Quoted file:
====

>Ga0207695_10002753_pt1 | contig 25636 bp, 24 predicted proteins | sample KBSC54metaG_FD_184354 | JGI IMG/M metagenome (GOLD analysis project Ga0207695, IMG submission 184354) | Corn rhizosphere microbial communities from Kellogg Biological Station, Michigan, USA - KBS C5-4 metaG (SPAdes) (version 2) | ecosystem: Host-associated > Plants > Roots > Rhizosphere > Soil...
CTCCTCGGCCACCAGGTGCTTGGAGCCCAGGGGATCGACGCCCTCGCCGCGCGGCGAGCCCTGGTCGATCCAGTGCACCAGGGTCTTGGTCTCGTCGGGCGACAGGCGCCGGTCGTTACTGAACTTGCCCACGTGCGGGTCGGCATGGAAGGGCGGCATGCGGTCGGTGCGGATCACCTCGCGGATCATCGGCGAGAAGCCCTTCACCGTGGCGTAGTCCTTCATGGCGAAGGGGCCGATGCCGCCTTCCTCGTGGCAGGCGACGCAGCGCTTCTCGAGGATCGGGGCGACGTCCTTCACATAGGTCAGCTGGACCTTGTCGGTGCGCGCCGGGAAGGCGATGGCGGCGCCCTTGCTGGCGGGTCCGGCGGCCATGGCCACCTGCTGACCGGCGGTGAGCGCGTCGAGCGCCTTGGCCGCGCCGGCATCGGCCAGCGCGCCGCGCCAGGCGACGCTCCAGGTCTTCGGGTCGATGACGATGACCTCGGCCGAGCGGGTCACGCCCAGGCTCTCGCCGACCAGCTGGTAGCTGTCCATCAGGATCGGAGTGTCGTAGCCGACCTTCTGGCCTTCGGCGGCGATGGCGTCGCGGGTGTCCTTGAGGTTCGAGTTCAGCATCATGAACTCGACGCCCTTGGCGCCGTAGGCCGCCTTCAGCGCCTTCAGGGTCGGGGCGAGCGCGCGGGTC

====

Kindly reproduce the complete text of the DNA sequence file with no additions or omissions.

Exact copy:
>Ga0207695_10002753_pt1 | contig 25636 bp, 24 predicted proteins | sample KBSC54metaG_FD_184354 | JGI IMG/M metagenome (GOLD analysis project Ga0207695, IMG submission 184354) | Corn rhizosphere microbial communities from Kellogg Biological Station, Michigan, USA - KBS C5-4 metaG (SPAdes) (version 2) | ecosystem: Host-associated > Plants > Roots > Rhizosphere > Soil...
CTCCTCGGCCACCAGGTGCTTGGAGCCCAGGGGATCGACGCCCTCGCCGCGCGGCGAGCCCTGGTCGATCCAGTGCACCAGGGTCTTGGTCTCGTCGGGCGACAGGCGCCGGTCGTTACTGAACTTGCCCACGTGCGGGTCGGCATGGAAGGGCGGCATGCGGTCGGTGCGGATCACCTCGCGGATCATCGGCGAGAAGCCCTTCACCGTGGCGTAGTCCTTCATGGCGAAGGGGCCGATGCCGCCTTCCTCGTGGCAGGCGACGCAGCGCTTCTCGAGGATCGGGGCGACGTCCTTCACATAGGTCAGCTGGACCTTGTCGGTGCGCGCCGGGAAGGCGATGGCGGCGCCCTTGCTGGCGGGTCCGGCGGCCATGGCCACCTGCTGACCGGCGGTGAGCGCGTCGAGCGCCTTGGCCGCGCCGGCATCGGCCAGCGCGCCGCGCCAGGCGACGCTCCAGGTCTTCGGGTCGATGACGATGACCTCGGCCGAGCGGGTCACGCCCAGGCTCTCGCCGACCAGCTGGTAGCTGTCCATCAGGATCGGAGTGTCGTAGCCGACCTTCTGGCCTTCGGCGGCGATGGCGTCGCGGGTGTCCTTGAGGTTCGAGTTCAGCATCATGAACTCGACGCCCTTGGCGCCGTAGGCCGCCTTCAGCGCCTTCAGGGTCGGGGCGAGCGCGCGGGTC